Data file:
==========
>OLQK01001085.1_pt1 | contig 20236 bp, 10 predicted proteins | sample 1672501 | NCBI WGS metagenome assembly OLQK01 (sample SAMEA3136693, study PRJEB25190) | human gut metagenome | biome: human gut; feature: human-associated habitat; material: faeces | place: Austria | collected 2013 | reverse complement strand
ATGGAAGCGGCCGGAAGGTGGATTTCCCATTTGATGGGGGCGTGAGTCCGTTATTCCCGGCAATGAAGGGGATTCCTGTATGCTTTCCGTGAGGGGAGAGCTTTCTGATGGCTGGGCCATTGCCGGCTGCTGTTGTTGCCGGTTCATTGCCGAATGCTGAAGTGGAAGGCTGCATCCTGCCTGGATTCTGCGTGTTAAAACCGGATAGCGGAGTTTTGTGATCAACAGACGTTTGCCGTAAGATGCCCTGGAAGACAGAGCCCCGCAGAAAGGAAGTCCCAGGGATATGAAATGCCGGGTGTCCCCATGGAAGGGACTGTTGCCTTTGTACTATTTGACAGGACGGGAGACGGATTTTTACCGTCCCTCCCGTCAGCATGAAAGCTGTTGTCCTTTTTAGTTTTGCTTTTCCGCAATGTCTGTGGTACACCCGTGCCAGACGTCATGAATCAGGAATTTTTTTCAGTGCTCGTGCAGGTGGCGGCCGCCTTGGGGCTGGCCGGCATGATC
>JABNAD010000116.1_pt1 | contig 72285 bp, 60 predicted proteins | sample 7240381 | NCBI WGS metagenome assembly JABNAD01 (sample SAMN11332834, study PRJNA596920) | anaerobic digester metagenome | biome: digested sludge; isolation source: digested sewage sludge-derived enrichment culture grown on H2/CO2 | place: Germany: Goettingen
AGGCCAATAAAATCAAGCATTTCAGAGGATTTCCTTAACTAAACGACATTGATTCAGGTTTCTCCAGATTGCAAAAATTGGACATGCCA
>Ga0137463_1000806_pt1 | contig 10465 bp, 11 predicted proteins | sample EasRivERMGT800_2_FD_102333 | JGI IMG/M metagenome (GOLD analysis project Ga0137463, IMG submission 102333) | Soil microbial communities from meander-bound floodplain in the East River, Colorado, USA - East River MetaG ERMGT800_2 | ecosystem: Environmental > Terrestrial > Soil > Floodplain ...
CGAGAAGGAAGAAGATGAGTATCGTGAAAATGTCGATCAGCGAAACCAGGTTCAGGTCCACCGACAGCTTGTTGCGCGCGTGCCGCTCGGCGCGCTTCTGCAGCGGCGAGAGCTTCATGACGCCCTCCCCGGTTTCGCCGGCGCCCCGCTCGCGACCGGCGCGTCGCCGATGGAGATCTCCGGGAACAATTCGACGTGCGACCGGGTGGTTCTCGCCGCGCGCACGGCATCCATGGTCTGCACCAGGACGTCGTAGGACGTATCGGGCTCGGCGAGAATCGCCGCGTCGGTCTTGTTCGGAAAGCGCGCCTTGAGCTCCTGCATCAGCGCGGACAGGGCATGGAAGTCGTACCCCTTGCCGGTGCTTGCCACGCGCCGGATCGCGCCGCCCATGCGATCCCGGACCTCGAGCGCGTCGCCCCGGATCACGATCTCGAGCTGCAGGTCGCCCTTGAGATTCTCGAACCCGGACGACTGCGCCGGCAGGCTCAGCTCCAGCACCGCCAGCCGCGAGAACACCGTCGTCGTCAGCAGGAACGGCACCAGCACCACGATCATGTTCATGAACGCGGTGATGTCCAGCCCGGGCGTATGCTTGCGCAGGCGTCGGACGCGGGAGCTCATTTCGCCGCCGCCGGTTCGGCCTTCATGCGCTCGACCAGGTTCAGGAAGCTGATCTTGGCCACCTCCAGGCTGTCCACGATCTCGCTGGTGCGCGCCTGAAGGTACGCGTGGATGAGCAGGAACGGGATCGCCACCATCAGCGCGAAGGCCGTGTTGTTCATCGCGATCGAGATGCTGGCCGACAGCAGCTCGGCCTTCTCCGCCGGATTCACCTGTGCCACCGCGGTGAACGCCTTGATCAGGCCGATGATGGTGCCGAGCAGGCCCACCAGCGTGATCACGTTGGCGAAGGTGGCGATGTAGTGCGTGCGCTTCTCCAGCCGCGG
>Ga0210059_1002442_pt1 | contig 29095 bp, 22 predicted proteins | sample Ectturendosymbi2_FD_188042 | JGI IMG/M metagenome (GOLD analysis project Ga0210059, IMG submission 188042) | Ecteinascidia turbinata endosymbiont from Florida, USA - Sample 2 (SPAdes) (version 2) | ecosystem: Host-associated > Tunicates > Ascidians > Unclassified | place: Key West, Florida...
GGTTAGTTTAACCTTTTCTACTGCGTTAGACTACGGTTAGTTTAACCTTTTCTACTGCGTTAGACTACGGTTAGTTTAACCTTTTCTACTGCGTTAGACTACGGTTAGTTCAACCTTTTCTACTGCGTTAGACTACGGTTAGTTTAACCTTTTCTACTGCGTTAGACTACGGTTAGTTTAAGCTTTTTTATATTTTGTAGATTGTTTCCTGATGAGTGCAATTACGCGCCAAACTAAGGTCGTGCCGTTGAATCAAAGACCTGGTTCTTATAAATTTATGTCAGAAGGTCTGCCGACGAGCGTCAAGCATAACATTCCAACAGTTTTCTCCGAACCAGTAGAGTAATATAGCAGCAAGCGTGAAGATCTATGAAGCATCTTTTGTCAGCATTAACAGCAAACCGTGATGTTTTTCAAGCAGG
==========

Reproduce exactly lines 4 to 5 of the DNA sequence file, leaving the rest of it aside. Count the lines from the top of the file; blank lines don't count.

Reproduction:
AGGCCAATAAAATCAAGCATTTCAGAGGATTTCCTTAACTAAACGACATTGATTCAGGTTTCTCCAGATTGCAAAAATTGGACATGCCA
>Ga0137463_1000806_pt1 | contig 10465 bp, 11 predicted proteins | sample EasRivERMGT800_2_FD_102333 | JGI IMG/M metagenome (GOLD analysis project Ga0137463, IMG submission 102333) | Soil microbial communities from meander-bound floodplain in the East River, Colorado, USA - East River MetaG ERMGT800_2 | ecosystem: Environmental > Terrestrial > Soil > Floodplain ...